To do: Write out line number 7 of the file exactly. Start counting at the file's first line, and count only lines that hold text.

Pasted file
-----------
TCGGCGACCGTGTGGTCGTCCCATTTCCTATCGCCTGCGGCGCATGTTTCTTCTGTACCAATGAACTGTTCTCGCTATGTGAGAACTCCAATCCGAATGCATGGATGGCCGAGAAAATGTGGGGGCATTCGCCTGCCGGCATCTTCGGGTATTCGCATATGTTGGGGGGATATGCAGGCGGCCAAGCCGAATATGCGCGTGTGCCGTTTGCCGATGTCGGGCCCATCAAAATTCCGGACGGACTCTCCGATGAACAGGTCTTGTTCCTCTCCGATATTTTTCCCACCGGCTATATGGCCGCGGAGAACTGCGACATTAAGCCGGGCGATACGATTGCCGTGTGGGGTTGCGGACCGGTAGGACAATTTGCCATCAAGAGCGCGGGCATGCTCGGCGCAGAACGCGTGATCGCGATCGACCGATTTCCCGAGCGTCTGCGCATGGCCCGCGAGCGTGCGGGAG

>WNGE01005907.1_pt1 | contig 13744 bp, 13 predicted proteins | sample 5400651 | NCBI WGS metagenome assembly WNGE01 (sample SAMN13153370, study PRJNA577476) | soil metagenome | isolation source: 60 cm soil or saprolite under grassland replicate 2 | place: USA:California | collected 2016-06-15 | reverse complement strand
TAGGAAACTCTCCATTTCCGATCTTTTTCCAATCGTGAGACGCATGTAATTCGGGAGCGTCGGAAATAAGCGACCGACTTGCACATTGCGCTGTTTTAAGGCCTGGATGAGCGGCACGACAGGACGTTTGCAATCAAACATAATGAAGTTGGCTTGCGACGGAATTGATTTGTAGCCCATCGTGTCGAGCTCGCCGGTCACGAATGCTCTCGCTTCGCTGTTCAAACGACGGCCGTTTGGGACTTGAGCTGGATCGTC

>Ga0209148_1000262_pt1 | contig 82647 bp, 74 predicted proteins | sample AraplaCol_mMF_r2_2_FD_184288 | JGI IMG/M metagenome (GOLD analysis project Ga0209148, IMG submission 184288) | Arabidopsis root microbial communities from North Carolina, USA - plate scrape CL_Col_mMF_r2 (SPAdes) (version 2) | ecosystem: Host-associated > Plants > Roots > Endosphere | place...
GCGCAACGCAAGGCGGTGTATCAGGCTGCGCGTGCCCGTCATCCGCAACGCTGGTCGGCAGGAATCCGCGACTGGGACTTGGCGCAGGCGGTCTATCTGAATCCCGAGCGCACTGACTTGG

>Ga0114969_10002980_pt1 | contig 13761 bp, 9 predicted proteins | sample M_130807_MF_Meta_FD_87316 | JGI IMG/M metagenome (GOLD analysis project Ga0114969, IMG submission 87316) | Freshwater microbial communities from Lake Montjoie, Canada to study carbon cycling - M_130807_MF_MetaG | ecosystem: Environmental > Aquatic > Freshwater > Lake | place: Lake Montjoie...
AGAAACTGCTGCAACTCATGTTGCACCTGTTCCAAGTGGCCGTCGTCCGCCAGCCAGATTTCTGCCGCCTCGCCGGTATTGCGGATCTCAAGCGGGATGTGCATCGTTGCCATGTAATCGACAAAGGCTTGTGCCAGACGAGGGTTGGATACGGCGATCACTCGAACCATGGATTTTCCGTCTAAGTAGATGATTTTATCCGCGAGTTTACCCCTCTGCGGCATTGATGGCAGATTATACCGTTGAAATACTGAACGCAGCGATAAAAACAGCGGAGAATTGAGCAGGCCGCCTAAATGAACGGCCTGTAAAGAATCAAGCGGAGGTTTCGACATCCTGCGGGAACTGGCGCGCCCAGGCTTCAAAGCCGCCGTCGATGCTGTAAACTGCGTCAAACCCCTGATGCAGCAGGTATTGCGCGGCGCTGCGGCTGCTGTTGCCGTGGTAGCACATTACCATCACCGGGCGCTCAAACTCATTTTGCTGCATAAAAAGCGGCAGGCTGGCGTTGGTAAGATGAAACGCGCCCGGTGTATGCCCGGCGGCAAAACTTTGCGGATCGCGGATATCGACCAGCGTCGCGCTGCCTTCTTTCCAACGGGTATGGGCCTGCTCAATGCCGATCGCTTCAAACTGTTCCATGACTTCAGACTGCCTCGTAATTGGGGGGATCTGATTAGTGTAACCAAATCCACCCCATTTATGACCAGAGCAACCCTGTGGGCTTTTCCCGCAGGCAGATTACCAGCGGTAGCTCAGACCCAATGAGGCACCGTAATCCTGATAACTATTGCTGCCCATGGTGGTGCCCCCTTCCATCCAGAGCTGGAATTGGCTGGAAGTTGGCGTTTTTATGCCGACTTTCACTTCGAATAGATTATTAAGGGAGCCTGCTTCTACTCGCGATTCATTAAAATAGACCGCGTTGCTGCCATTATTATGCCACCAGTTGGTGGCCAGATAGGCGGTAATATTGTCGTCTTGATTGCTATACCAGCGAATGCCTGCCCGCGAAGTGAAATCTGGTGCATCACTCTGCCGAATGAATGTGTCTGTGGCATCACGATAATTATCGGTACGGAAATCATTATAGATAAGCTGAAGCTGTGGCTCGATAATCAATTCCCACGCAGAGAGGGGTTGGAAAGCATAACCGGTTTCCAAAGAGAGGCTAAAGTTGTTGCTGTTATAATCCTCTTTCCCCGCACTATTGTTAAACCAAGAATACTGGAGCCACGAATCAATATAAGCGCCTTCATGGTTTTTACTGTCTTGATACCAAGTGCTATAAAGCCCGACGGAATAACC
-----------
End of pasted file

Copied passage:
AGAAACTGCTGCAACTCATGTTGCACCTGTTCCAAGTGGCCGTCGTCCGCCAGCCAGATTTCTGCCGCCTCGCCGGTATTGCGGATCTCAAGCGGGATGTGCATCGTTGCCATGTAATCGACAAAGGCTTGTGCCAGACGAGGGTTGGATACGGCGATCACTCGAACCATGGATTTTCCGTCTAAGTAGATGATTTTATCCGCGAGTTTACCCCTCTGCGGCATTGATGGCAGATTATACCGTTGAAATACTGAACGCAGCGATAAAAACAGCGGAGAATTGAGCAGGCCGCCTAAATGAACGGCCTGTAAAGAATCAAGCGGAGGTTTCGACATCCTGCGGGAACTGGCGCGCCCAGGCTTCAAAGCCGCCGTCGATGCTGTAAACTGCGTCAAACCCCTGATGCAGCAGGTATTGCGCGGCGCTGCGGCTGCTGTTGCCGTGGTAGCACATTACCATCACCGGGCGCTCAAACTCATTTTGCTGCATAAAAAGCGGCAGGCTGGCGTTGGTAAGATGAAACGCGCCCGGTGTATGCCCGGCGGCAAAACTTTGCGGATCGCGGATATCGACCAGCGTCGCGCTGCCTTCTTTCCAACGGGTATGGGCCTGCTCAATGCCGATCGCTTCAAACTGTTCCATGACTTCAGACTGCCTCGTAATTGGGGGGATCTGATTAGTGTAACCAAATCCACCCCATTTATGACCAGAGCAACCCTGTGGGCTTTTCCCGCAGGCAGATTACCAGCGGTAGCTCAGACCCAATGAGGCACCGTAATCCTGATAACTATTGCTGCCCATGGTGGTGCCCCCTTCCATCCAGAGCTGGAATTGGCTGGAAGTTGGCGTTTTTATGCCGACTTTCACTTCGAATAGATTATTAAGGGAGCCTGCTTCTACTCGCGATTCATTAAAATAGACCGCGTTGCTGCCATTATTATGCCACCAGTTGGTGGCCAGATAGGCGGTAATATTGTCGTCTTGATTGCTATACCAGCGAATGCCTGCCCGCGAAGTGAAATCTGGTGCATCACTCTGCCGAATGAATGTGTCTGTGGCATCACGATAATTATCGGTACGGAAATCATTATAGATAAGCTGAAGCTGTGGCTCGATAATCAATTCCCACGCAGAGAGGGGTTGGAAAGCATAACCGGTTTCCAAAGAGAGGCTAAAGTTGTTGCTGTTATAATCCTCTTTCCCCGCACTATTGTTAAACCAAGAATACTGGAGCCACGAATCAATATAAGCGCCTTCATGGTTTTTACTGTCTTGATACCAAGTGCTATAAAGCCCGACGGAATAACC